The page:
Give this book to your favorite graduate – if only to make sure that they don’t think any of this makes sense!

Buy this book from:
A local independent bookstore via Indiebound.*

This review was done with a book received unsolicited from the publisher.
* These links are all affiliate links. If you buy your book here I’ll make a very small amount of money that goes towards hosting, giveaways, etc.

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The Devil’s Highway by Luis Alberto Urrea – Book Review

The Devil’s Highway by Luis Alberto Urrea

In May of 2001, a group of men attempted to cross from Mexico to the U.S. through a section of desert ominously referred to as the Devil’s Highway. While they are crossing, they get spooked, thinking the Border Patrol has found them and run, losing their way in the process. After an entire series of calamitous decisions, the men start hoping that the Border Patrol will find them, if only to save their lives.

This is some heart-wrenching nonfiction right here. Seriously.

One thing I think Urrea does particularly well in “The Devil’s Highway” is looking at the different sides of this story. He introduces the¬†perspectives¬†both of the men attempting to cross illegally into the United States and of the Border Patrol, and even tries to get into the head of some of the coyotes to a certain extent.

I also appreciated the way that Urrea presented his bias. I do not mean bias in a denigrating way, everyone has an opinion on immigration, and it is pretty much inevitable that it would an inform a book such as this. Urrea walked a fine line here with making his bias/opinion/what have you obvious enough that I could identify it and see how it influenced how he told the story of these men, but not so overwhelming that the reader would feel preached to.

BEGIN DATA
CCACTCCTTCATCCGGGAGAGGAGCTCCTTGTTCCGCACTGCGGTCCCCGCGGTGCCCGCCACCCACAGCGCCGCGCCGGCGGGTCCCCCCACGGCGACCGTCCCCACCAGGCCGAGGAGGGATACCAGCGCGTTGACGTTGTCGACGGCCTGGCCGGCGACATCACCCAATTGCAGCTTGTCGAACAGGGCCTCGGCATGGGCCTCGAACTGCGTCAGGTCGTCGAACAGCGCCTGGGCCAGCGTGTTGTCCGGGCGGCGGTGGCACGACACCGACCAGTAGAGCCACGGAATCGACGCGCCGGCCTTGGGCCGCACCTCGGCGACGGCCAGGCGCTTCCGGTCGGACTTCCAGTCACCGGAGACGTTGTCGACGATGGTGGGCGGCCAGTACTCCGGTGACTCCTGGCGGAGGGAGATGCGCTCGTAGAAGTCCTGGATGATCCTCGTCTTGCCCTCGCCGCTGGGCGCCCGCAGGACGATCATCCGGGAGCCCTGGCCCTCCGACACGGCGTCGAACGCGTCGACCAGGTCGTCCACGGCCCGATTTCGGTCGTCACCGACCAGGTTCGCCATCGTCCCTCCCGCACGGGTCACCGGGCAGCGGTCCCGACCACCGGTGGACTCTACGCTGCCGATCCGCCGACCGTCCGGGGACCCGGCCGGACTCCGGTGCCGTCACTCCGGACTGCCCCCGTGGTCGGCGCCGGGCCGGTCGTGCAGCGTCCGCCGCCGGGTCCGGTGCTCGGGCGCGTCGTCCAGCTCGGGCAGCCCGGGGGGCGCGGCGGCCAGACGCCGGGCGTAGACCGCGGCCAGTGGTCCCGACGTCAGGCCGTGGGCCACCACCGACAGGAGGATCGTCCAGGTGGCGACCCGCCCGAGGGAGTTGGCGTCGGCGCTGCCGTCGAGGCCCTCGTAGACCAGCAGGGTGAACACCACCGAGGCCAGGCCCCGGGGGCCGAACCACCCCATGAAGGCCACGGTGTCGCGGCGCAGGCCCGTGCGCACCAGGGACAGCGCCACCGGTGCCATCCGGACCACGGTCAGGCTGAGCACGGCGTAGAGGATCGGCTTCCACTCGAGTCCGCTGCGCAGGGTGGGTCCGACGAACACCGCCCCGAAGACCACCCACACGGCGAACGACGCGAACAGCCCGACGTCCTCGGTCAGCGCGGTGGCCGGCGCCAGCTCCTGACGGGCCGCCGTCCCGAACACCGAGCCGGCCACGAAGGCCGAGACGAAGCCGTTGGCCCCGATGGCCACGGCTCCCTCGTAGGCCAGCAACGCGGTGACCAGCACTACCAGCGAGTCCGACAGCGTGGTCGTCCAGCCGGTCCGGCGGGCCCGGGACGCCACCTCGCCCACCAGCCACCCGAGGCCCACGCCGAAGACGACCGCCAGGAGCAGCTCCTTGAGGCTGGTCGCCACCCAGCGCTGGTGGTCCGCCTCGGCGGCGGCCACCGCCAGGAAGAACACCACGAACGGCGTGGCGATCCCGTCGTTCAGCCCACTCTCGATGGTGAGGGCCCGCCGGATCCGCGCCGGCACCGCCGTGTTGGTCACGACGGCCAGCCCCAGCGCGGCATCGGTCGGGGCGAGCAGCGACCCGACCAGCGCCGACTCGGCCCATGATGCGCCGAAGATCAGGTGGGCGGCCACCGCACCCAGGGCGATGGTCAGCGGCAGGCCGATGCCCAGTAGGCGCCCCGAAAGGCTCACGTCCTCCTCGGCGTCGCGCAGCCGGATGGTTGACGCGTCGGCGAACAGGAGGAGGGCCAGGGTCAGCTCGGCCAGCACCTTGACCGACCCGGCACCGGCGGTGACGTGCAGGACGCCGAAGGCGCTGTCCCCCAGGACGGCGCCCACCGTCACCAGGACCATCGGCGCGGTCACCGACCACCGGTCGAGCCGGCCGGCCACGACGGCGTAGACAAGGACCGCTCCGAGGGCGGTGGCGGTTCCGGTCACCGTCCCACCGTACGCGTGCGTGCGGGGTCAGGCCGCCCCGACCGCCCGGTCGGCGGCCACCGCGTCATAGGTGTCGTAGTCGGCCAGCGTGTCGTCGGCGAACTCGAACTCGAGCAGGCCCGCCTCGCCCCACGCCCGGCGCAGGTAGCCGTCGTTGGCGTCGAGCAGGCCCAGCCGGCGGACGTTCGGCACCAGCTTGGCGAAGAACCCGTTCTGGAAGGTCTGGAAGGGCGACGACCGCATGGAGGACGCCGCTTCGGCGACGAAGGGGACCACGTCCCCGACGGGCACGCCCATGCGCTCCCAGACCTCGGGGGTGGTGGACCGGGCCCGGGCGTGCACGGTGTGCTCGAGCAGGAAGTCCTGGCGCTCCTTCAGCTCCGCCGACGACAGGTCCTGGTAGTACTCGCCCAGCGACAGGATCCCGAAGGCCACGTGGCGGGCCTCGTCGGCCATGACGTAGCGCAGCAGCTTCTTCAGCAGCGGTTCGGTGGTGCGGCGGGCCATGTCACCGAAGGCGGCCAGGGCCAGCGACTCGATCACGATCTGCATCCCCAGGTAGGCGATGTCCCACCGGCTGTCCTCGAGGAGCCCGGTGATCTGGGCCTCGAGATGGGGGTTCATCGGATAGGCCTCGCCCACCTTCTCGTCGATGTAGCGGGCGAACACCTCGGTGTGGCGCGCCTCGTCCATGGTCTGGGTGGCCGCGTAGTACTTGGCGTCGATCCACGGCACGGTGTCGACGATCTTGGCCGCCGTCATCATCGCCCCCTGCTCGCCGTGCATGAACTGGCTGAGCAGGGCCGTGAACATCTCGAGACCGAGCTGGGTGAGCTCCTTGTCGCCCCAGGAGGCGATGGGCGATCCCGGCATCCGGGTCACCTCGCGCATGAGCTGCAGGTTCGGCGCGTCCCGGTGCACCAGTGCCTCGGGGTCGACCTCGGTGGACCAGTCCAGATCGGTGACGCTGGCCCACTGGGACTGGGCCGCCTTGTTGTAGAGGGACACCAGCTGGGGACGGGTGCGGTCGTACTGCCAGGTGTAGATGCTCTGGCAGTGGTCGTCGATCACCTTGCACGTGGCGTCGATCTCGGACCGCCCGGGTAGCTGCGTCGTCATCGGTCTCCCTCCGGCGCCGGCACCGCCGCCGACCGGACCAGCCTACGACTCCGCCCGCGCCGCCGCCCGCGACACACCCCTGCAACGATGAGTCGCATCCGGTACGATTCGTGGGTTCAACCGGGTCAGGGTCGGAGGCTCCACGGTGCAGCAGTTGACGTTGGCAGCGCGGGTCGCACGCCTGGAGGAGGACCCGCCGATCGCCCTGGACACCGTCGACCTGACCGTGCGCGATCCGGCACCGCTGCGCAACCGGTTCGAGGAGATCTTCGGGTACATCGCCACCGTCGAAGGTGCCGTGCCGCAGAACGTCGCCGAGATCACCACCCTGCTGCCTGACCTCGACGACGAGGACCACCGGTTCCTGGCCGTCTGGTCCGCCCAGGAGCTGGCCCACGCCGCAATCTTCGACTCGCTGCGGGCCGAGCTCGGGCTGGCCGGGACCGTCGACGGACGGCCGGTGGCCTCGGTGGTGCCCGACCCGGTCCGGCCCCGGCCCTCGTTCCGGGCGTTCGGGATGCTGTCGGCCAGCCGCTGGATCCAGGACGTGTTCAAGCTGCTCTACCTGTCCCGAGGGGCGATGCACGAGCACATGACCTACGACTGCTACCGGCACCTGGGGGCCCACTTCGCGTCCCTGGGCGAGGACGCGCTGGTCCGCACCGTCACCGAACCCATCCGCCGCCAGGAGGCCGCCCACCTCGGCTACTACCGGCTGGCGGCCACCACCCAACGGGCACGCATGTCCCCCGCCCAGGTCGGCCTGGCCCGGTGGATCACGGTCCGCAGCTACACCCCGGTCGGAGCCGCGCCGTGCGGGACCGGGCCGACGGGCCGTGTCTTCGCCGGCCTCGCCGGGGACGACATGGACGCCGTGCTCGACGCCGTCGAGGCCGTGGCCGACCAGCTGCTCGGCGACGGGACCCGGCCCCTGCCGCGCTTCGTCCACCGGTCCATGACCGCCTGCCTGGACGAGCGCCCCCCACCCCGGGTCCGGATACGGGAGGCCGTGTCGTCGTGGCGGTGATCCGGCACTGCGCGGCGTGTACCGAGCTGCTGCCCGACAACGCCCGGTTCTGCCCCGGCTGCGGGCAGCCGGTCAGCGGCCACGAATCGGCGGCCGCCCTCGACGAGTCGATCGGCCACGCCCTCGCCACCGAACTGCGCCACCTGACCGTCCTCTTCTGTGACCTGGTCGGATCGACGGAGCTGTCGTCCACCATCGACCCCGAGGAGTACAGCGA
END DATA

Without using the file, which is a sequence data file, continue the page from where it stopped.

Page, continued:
The most powerful chapter in the book come right about in the middle and is called “Killed by the Light.” It basically details, step-by-step, how one dies from thirst and heat in sparse, beautiful prose. Every word of it pierced my heart, both due to the writing and the fact that I knew this process was happening in each and every of the men lost on the Devil’s Highway. The style and power of this section reminded me of Michael Shaara’s “The Killer Angels,” which is a very favorable comparison, as that is one of my very favorite books.

I had just a little bit of trouble getting into the very beginning of this book, but once I settled into the very distressing story Urrea was telling me, I was completely rapt. No matter what your views on immigration, I believe that Urrea will bring to life the human tragedy caused by policies on both sides of the border. Very highly recommended.

Buy this book from:
A local independent bookstore via Indiebound

This review was done with a book I purchased myself.
* These links are all affiliate links. If you buy your book here I’ll make a very small amount of money that goes towards hosting, giveaways, etc.

Digiprove sealCopyright protected by Digiprove © 2010